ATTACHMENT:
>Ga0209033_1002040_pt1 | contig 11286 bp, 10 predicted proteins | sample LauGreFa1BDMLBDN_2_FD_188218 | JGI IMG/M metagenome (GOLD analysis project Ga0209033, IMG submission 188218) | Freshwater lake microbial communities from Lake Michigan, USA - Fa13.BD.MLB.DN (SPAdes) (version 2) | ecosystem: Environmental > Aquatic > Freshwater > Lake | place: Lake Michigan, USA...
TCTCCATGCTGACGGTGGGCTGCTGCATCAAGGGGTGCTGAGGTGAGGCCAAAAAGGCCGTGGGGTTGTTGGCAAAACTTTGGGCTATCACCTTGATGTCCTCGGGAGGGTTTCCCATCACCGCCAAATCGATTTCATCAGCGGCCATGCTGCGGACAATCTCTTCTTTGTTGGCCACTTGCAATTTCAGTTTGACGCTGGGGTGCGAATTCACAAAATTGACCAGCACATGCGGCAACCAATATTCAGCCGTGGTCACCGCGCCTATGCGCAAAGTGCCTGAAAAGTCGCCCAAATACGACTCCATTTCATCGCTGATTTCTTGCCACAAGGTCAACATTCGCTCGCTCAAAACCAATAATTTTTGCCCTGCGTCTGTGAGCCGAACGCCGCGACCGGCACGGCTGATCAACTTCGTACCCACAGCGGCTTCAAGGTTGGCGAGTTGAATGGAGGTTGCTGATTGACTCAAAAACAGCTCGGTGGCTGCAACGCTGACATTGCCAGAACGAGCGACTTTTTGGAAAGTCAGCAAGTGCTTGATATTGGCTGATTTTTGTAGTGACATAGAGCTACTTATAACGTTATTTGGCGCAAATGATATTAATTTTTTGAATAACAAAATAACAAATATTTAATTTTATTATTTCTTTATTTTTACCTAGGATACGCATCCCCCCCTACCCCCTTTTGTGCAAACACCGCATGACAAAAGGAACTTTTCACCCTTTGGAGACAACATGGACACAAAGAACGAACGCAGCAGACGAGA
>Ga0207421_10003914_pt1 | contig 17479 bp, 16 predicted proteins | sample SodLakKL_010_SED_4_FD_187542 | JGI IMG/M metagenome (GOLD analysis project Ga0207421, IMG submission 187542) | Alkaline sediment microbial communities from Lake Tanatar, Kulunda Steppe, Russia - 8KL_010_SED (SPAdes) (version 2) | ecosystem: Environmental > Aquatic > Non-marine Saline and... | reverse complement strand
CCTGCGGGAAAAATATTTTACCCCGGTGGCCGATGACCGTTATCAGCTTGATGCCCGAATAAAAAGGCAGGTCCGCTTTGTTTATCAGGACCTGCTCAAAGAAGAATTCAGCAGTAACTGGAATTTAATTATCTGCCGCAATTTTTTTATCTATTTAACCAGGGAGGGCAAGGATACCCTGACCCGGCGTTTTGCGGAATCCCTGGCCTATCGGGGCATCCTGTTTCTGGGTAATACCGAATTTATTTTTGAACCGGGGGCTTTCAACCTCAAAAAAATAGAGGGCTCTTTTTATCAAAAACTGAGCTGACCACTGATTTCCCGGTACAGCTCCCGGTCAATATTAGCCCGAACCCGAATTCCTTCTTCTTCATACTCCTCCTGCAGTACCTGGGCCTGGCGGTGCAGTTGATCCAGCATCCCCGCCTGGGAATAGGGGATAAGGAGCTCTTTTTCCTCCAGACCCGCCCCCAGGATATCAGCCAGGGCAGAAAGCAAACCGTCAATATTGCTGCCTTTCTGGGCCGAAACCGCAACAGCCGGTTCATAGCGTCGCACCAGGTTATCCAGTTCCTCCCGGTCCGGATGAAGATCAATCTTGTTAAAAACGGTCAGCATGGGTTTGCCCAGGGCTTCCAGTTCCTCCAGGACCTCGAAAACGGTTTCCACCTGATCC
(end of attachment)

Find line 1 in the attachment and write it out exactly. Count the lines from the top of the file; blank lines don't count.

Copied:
>Ga0209033_1002040_pt1 | contig 11286 bp, 10 predicted proteins | sample LauGreFa1BDMLBDN_2_FD_188218 | JGI IMG/M metagenome (GOLD analysis project Ga0209033, IMG submission 188218) | Freshwater lake microbial communities from Lake Michigan, USA - Fa13.BD.MLB.DN (SPAdes) (version 2) | ecosystem: Environmental > Aquatic > Freshwater > Lake | place: Lake Michigan, USA...